Legal adoption still had issues to overcome and even as late as the 1930s, baby farming was being practised and informal adoptions were taking place. The Horsburgh Report aimed to strengthen the position of adoption societies and resulted in further legislation.

It is interesting to note that in a pamphlet, aimed at fathers, published for National Baby Week said ‘It is harmful for children to be in an atmosphere laden with tobacco fumes’.

There was an adoption boom after 1945 as there had been after 1918, with more than 17000 babies being adopted each year to 1949. Twenty years after the Adoption Act, the idea was firmly established. Although the unmarried mother and illegitimacy were still very much frowned on, there was a regular supply of infants to be adopted from Mother and Baby Homes. Protection was now being given to the mother as she could not give consent to the adoption for 6 weeks after the birth and adopters were carefully scrutinised and of course the whole process was cloaked in anonymity to protect the child and adopting family.

The sixties saw a rise in adoptions with 24,831 adoptions in 1968, despite the pill. In 2013/14, 5206 adoptions were made.

As any family researcher will know, adoption is a difficult problem to overcome in the family history and this book devotes 20 pages to sources and advice and it provides a guide to further reading which includes web sites.

I have just one minor criticism, the index could be more extensive, but that said this is a worthwhile book.

Reviewed by John Treby

Reviewed John Treby

February 2015

cover for Jane Austen's England

The Housekeeper's Tale by Tessa Boase

Published by: Aurum Press Ltd, London
ISBN: 9781 78131 043 4
Price £20.00 (£16.10 from Amazon at time of writing)

This book consists of five main stories presenting housekeepers, their employers and work. Each case has been fully researched and the social circumstances discussed in an even handed manner. Tessa Boase's writing brings these characters to life with well observed detail. Here the stories are told as presented by the record with social history adding context. The examples are chosen to show a wide history from Dorothy Doar working for Lady Stafford at Trenthem Hall, Stafford to Charleston, Sussex where Grace Higgens worked for Vanessa Bell of Bloomsbury group fame.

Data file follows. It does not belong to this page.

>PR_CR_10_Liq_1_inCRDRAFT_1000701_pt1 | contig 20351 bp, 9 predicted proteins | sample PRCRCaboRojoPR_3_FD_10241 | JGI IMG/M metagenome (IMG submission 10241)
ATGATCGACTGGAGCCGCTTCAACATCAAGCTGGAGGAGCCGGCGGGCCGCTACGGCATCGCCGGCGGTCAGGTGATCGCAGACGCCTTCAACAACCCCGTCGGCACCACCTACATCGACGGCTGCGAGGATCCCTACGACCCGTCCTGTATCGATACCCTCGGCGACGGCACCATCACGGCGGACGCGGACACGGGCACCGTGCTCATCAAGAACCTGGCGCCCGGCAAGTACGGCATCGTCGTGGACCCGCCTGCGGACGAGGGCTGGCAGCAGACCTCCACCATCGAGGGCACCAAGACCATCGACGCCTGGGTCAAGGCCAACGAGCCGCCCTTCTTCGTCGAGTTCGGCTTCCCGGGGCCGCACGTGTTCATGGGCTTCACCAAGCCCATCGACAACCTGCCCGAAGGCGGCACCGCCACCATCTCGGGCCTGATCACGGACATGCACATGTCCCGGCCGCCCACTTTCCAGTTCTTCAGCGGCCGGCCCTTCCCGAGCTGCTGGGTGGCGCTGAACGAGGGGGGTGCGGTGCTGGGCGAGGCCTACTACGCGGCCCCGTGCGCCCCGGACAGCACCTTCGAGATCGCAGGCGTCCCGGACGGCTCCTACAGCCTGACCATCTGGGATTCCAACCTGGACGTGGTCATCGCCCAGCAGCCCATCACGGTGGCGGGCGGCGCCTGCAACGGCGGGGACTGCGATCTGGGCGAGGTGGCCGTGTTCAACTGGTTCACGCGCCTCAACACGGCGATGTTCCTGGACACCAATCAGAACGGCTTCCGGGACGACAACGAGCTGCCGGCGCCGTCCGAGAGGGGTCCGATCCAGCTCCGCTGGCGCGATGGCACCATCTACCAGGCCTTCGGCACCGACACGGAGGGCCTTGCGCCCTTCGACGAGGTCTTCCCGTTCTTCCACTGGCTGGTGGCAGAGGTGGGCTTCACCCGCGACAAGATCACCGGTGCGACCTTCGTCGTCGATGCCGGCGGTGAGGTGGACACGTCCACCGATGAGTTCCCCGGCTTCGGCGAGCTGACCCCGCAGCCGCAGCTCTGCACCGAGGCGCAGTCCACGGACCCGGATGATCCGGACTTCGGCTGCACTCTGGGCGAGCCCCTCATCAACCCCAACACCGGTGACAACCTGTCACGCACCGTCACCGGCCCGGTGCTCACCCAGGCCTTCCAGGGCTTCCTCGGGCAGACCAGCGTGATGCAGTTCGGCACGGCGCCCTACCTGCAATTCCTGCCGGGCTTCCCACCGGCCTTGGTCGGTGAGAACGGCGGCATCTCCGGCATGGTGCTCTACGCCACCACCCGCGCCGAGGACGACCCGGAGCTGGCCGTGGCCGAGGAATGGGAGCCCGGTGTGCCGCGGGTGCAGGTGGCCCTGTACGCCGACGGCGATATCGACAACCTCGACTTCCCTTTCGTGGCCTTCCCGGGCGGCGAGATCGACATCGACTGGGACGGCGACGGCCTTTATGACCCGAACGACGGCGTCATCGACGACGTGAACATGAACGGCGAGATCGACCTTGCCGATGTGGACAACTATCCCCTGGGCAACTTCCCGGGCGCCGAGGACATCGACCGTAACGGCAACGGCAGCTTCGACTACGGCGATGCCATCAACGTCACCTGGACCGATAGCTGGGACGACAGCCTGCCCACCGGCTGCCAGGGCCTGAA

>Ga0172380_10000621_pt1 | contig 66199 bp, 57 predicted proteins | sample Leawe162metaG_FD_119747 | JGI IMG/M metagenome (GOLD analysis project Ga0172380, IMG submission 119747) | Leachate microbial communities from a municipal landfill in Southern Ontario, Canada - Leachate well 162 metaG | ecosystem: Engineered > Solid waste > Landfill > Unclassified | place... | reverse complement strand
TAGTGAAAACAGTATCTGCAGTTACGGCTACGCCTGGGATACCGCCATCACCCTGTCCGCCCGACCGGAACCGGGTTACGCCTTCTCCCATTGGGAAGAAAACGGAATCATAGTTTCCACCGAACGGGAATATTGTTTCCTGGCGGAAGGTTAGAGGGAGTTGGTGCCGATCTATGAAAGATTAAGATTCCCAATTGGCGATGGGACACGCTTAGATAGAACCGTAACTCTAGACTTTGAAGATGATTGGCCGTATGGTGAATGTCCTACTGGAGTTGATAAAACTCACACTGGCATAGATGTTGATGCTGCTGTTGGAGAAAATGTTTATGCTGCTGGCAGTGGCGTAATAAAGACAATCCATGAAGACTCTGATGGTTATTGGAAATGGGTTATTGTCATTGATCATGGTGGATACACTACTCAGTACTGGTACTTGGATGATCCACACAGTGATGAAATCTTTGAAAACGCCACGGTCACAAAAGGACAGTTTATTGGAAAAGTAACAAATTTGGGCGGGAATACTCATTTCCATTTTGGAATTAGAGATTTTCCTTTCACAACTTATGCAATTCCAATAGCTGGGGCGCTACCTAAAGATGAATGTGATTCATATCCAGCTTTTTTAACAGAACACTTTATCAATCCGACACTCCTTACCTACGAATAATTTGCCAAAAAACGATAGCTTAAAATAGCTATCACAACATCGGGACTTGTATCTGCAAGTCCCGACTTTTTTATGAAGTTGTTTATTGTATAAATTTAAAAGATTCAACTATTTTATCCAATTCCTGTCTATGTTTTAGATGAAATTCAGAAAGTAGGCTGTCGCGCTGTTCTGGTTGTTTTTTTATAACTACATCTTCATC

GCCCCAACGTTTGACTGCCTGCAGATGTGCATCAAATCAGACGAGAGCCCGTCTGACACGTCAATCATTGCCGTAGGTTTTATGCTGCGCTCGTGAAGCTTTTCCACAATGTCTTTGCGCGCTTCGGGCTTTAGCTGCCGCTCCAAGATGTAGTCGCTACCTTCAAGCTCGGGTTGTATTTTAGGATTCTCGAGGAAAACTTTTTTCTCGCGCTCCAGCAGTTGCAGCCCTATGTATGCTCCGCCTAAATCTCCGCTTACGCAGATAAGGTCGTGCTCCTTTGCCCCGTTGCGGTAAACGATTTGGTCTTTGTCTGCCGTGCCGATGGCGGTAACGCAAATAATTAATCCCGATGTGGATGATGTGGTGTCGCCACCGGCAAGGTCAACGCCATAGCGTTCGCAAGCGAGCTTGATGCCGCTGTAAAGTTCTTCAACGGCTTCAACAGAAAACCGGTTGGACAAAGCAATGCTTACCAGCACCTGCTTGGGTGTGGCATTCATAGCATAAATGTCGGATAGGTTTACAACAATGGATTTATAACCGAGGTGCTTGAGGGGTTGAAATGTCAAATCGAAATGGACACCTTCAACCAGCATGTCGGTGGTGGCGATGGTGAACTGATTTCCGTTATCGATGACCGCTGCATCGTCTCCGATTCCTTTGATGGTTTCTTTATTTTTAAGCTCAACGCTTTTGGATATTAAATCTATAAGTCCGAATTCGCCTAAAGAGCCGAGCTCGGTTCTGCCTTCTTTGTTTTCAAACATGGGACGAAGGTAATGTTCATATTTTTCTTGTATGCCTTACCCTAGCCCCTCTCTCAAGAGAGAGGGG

The research for this book has not been skimped. Boase's writing highlights the joy of using old records and bundles of letters in archives. Where the records are lacking, reasoned argument is used to complete the story. Family scrap-books and albums play their part and living relatives also contribute. Where there is no evidence, the unanswered question is presented.  Even H.G. Wells contributes to the story of Sarah his mother, who worked for Miss Fetherstonhaugh at Uppark, Sussex. For the family historian this book is a brilliant example of how to present the lives of these women and gives great insight to social life within a large country house.

The stories well are chosen for themes within a housekeeper's life, keeping the house prepared, appointing and managing servants, devotion to duty and eventual loss of their own jobs. The housekeeper's position is a difficult, between upstairs family and downstairs service. The case of Ellen Penketh at Erddig Hall shows another problem, managing the accounts. The First World War changed the role of a housekeeper like Hannah Mackenzie when Wrest Park, Bedfordshire became a hospital.

The epilogue compares the life of a modern housekeeper to highlight the themes. This book is a fascinating read and a great contribution to understanding the social history of domestic service in Victorian, Edwardian and modern times. Highly recommended. 

Reviewed by Tony Sargeant – Buckinghamshire FHS

February 2015

cover for War Memorials

War Memorials - A Guide for Family Historians
by Susan Tall

Published by: The Family History Partnership
ISBN: 978-906280-46-8
Price £6.50

With the renewed interest in our relatives who were involved in the First World War this book will be useful.  It is divided into two parts: how you might locate a war memorial on which a family member is named and how to research the names and find out a person’s military history.  The author states ‘Do your research carefully, and, although you will often uncover sad and heart-breaking stories, by finding out about the people behind the names on war memorials, you can help make sure they are remembered by future generations.’